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Board governance depends on where you sit

An article by a former CEO and board veteran* (William George), published in McKinsey Quarterly earlier this year, makes interesting reading.

Norman Marks
Norman Marks
I agree with the author’s perspective that improvements in organizational governance should focus on the performance of the board rather than “ministerial details”. In other words, make sure the board’s discussions are informed, timely, constructive, and fruitful.

One of the first points that George makes is an obvious one: that members of the board have less insight and experience with the business and its environment, and less time to spend considering it, than the executive leadership. He calls this “information asymmetry”. The lack of timely information is a frequent complaint and I wish the author had included suggestions for how it could be improved. My view is that the board should recognize this as a problem and set expectations with management on what they will receive, when it will be provided, and the level of detail that will be included. Management should be held to that expectation. In addition, board members should meet at different business locations and receive regular educational updates from leaders of the various business areas.

The author makes an interesting point, without calling it out as such: independent board members who are not afraid of “information symmetry” have an ability to challenge established thinking and the views held by those with far more experience in the business. Fresh perspectives can bring fresh thinking and the breaking down of long-held bias. However, this means that the know-it-all executive has to change and be prepared to at least listen to new ideas.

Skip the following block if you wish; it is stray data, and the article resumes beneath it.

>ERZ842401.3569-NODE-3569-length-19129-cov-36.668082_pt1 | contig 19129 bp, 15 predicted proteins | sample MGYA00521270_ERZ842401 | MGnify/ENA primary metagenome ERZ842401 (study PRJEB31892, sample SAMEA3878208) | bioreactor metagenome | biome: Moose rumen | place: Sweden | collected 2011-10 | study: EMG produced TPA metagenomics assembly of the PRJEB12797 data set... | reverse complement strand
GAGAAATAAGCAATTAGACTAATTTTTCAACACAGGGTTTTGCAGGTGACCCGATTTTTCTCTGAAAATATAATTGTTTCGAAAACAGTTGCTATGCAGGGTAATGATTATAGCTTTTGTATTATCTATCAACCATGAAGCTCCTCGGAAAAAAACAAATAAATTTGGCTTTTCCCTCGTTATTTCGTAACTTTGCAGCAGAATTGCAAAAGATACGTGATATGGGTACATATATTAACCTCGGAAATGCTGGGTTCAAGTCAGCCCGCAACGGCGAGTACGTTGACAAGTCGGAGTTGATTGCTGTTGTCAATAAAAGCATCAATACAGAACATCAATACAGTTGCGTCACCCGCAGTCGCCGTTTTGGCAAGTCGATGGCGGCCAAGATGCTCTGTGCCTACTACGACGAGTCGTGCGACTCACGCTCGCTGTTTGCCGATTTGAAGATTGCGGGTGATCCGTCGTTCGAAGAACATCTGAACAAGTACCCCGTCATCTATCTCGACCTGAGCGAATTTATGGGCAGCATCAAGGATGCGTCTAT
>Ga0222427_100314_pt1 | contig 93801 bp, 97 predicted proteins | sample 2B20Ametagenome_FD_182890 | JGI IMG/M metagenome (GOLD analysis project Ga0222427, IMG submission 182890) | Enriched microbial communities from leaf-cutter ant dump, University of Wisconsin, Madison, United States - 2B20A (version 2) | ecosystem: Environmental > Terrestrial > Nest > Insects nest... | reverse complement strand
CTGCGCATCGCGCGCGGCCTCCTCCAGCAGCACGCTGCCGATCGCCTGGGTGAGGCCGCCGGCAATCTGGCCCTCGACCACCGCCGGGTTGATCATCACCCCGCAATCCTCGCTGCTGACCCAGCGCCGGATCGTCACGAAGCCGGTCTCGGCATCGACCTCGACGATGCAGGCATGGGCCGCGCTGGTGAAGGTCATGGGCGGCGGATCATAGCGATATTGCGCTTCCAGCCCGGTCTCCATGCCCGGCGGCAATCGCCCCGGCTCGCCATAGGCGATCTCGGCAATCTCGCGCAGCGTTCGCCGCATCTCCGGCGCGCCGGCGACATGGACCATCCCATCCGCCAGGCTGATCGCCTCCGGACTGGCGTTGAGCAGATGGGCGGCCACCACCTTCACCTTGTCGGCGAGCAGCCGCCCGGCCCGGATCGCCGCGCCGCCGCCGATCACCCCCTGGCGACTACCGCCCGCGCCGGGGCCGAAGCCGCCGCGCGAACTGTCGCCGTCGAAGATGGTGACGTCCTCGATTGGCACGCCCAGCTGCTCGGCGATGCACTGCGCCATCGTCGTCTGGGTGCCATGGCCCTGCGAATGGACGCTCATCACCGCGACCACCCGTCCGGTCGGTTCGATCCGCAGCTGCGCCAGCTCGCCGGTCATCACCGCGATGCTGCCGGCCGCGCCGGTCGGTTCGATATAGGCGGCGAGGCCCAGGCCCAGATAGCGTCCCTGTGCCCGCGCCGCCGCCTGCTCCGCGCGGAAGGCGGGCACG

I am encouraged by George’s observation that board performance has improved, “with a new generation of CEOs sharing with boards more openly, listening to them more closely, and working to achieve a healthier balance of power with independent directors”.

The article mentions the need for “good chemistry”, but doesn’t call an acid an acid (or a spade a spade). George recalls how an independent director challenged the CEO in the board meeting while the other directors sat silent. But when they moved to executive session, they suddenly were able to speak and voice their agreement. This is poor performance, whatever your views are on chemistry. A board member who is silent in front of the CEO and only able to speak when he is not present is a poor performer. It is essential that every director be prepared and willing to speak out, even when alone in his views. Directors who don’t are only qualified to carry the CEO’s rubber stamp.

The author does call a spade a spade when he talks about the need for real succession planning. The board simply cannot afford to defer to a CEO that does not support or even obstructs such a process. I suspect that when a CEO is unwilling to consider succession planning he is probably a poor developer of executive talent; I would worry about what would happen if he were to leave.

George shares his views on whether combining the role of CEO and board chair is a good or a bad thing. He seems to come down on the side of combining and I will let you decide whether he is convincing.

In his concluding Reflections section, George makes some useful suggestions. I like this, from the middle of the second bullet.

"Everybody that works with or on the board should demonstrate] “high-level listening skills, the ability to see situations from the other person’s perspective, and the wisdom to understand the basis for the different points of view".

I welcome your views and perspectives.


Norman Marks, CPA, is vice president, governance, risk, and compliance for SAP's BusinessObjects division, and has been a chief audit executive of major global corporations for more than 15 years. He is the contributing editor to Internal Auditor’s “Governance Perspectives” column.

Vendredi 27 Septembre 2013